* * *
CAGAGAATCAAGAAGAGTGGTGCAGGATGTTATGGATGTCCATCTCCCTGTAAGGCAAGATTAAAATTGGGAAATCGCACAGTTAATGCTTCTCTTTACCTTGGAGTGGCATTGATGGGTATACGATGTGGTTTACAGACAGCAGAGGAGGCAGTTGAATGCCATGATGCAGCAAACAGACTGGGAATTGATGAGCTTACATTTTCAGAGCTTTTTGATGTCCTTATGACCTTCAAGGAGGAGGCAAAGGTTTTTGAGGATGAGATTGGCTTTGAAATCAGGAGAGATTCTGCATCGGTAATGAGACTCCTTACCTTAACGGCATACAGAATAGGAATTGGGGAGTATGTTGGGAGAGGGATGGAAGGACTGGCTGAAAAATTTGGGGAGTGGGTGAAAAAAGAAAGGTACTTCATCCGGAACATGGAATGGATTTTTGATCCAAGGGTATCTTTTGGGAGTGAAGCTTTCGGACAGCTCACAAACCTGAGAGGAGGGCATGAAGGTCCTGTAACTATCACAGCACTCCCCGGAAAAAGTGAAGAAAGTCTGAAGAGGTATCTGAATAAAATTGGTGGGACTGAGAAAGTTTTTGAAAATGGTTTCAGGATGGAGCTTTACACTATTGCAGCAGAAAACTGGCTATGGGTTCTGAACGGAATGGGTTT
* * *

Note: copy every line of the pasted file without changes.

CAGAGAATCAAGAAGAGTGGTGCAGGATGTTATGGATGTCCATCTCCCTGTAAGGCAAGATTAAAATTGGGAAATCGCACAGTTAATGCTTCTCTTTACCTTGGAGTGGCATTGATGGGTATACGATGTGGTTTACAGACAGCAGAGGAGGCAGTTGAATGCCATGATGCAGCAAACAGACTGGGAATTGATGAGCTTACATTTTCAGAGCTTTTTGATGTCCTTATGACCTTCAAGGAGGAGGCAAAGGTTTTTGAGGATGAGATTGGCTTTGAAATCAGGAGAGATTCTGCATCGGTAATGAGACTCCTTACCTTAACGGCATACAGAATAGGAATTGGGGAGTATGTTGGGAGAGGGATGGAAGGACTGGCTGAAAAATTTGGGGAGTGGGTGAAAAAAGAAAGGTACTTCATCCGGAACATGGAATGGATTTTTGATCCAAGGGTATCTTTTGGGAGTGAAGCTTTCGGACAGCTCACAAACCTGAGAGGAGGGCATGAAGGTCCTGTAACTATCACAGCACTCCCCGGAAAAAGTGAAGAAAGTCTGAAGAGGTATCTGAATAAAATTGGTGGGACTGAGAAAGTTTTTGAAAATGGTTTCAGGATGGAGCTTTACACTATTGCAGCAGAAAACTGGCTATGGGTTCTGAACGGAATGGGTTT